10 Winter Road Trips to Make You Fall in Love With America

Winter Road Trips

The vast, beautiful land where our country sits varies in just about every conceivable way, from topography to climate. All these rolling hills, highways, coasts, plains, and more bear witness to generations of history. The best way to really discover them all? By hopping in the car for a winter road trip. While there are unique difficulties on the road in the cold, it's a season where you can truly feel like one with nature.

In the North, leaves have fallen from the trees, while snow adds quiet stillness to breathtaking mountain views. The desert, plains, and southern coastal regions all have their own unique draws. Not to mention the added chance that locals have dressed up their respective scenery for the holiday season, adding to the spirit of your journey.

Check out our 10 favorite winter road trip ideas, and start planning your odyssey.

Florida Keys

Winter Road Trips — Florida Keys

Warrend83 / Pixabay

Just south of Miami is the entrance to the internationally renowned network of keys, starting at Key Largo. The Overseas Highway (also known as US1, which extends from I-95) conveniently connects all the shallow islands, making it a whopping 113-mile one-way drive. You won’t be able to stop at every single key along the way (there are over 1700!), but there are plenty of roadside attractions to visit, even if you’re just looking for some seafood and key lime pie.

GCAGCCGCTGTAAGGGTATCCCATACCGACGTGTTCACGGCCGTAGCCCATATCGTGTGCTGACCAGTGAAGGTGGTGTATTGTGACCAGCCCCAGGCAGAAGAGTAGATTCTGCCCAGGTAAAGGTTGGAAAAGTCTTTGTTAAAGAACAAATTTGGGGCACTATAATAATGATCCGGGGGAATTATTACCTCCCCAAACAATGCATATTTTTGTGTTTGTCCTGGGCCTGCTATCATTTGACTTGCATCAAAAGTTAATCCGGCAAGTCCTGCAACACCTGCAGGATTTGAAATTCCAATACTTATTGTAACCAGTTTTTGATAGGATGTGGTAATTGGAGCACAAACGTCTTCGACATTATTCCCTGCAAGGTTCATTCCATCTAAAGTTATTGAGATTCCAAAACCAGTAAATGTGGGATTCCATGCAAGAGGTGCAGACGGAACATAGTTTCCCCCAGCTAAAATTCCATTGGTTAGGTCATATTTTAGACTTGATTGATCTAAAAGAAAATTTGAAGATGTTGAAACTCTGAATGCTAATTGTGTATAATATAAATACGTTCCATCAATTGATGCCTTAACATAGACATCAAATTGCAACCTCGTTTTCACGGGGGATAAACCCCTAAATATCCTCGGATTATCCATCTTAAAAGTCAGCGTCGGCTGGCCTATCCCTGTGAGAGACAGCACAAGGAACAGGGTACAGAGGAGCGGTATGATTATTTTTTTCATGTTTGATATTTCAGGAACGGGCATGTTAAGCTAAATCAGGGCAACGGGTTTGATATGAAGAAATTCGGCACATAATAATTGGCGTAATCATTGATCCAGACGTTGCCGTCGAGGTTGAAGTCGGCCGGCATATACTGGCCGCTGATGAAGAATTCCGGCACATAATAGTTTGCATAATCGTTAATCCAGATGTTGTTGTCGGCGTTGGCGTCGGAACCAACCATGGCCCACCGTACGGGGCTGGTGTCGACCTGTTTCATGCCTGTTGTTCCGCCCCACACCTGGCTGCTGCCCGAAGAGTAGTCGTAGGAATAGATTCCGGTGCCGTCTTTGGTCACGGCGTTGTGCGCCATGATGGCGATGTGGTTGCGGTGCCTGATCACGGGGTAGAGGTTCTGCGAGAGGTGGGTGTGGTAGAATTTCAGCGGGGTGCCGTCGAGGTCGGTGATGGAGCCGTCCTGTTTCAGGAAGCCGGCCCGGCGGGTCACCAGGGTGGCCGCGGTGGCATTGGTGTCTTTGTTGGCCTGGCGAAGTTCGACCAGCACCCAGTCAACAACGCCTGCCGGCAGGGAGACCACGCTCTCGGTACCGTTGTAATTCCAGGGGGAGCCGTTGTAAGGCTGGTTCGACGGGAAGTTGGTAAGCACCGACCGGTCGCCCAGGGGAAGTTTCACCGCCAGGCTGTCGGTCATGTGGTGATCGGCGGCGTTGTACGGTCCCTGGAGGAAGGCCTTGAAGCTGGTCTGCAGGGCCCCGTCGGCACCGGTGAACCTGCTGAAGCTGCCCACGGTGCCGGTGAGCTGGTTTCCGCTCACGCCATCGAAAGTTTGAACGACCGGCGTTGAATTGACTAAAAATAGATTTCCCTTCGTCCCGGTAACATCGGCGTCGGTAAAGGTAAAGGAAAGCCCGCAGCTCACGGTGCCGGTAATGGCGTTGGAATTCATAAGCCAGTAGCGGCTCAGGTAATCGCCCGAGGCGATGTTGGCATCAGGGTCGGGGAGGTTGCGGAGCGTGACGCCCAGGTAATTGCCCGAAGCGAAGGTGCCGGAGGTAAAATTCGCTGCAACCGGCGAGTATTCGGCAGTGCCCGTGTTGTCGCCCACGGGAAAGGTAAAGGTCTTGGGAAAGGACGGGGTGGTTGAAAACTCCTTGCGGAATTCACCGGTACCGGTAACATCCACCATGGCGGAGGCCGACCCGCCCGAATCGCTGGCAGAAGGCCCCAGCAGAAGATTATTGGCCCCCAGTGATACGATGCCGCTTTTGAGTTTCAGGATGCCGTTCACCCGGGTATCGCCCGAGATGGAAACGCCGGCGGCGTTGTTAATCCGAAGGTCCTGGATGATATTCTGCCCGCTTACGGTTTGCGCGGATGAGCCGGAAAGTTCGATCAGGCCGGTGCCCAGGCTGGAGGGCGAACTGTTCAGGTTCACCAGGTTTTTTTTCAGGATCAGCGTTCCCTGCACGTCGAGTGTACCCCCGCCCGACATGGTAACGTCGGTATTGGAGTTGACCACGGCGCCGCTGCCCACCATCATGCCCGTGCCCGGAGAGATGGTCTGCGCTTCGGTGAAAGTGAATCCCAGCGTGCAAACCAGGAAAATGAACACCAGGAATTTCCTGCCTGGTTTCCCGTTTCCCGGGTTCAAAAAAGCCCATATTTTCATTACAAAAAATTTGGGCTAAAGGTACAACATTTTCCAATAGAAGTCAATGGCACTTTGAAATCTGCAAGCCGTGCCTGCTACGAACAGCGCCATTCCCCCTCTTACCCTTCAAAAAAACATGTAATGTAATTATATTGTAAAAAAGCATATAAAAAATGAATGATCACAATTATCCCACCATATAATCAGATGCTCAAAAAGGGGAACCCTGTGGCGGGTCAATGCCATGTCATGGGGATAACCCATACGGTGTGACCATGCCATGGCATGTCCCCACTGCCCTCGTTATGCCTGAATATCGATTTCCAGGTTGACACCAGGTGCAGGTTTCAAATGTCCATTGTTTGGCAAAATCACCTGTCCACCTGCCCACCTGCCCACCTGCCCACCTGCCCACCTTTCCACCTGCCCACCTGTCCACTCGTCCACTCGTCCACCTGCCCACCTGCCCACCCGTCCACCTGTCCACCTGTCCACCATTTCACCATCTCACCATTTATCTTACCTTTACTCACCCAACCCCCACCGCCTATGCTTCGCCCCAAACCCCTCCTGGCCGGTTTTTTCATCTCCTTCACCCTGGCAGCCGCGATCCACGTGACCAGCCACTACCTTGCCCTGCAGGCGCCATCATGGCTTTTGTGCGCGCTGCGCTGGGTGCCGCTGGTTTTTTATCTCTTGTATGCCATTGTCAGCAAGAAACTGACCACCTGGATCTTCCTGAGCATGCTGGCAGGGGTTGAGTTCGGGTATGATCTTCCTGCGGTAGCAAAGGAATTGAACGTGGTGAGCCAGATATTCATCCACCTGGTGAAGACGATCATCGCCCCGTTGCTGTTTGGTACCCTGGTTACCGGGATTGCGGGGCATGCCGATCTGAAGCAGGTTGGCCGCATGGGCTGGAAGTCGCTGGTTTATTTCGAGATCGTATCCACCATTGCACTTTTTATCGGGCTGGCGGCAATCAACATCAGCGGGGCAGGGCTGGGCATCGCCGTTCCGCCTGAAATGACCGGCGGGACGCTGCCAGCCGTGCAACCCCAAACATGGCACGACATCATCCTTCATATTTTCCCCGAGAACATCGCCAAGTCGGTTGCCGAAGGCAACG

Pacific Coast Highway

Winter Road Trips — Pacific Coast Highway

Faungg's Photos / Flickr

The scenic PCH route in California stretches for just under 700 miles, so to experience it all at once would take several days. But even shorter stints along the highway can create lasting memories. Possible stops, depending on your starting and ending points, could include Big Sur, where you’ll cross the photogenic Bixby Bridge, the sleepy art community of Carmel-by-the-Sea, and the opulent missionary town, San Simeon.

Great Smoky Mountain National Park

Winter Road Trips — Great Smoky Mountain National Park

Zipnon / Good Free Photos

There are many ways to travel through Great Smoky Mountain National Park, which straddles the border between North Carolina and Tennessee. At the peak of tourist season, you may need to map alternatives to avoid bottlenecked traffic; however, in the winter, this shouldn't be a problem. The Cades Cove entrance is bountiful, featuring nature preserves and historic buildings to explore as well. If you find yourself close to the Foothills Parkway, take that detour for some of the best panoramic views in the entire park.

White Mountains

Winter Road Trips — White Mountains

Weesam2010 / Flickr

The round-trip loop from Lincoln, to Franconia, to Bartlett, to Conway, in New Hampshire is doable in one day, with places to stop and stay overnight at your discretion. The mountain views, especially with white sheets of snow everywhere, are unforgettable, while the region's attractions are equally memorable. Expect everything from the subdued and picturesque (exploring the natural beauty of Wildcat and Cannon mountains) to the thrilling and exciting (enjoying the rides and ziplines at Whale's Tale Water Park and Alpine Adventures).

Badlands National Park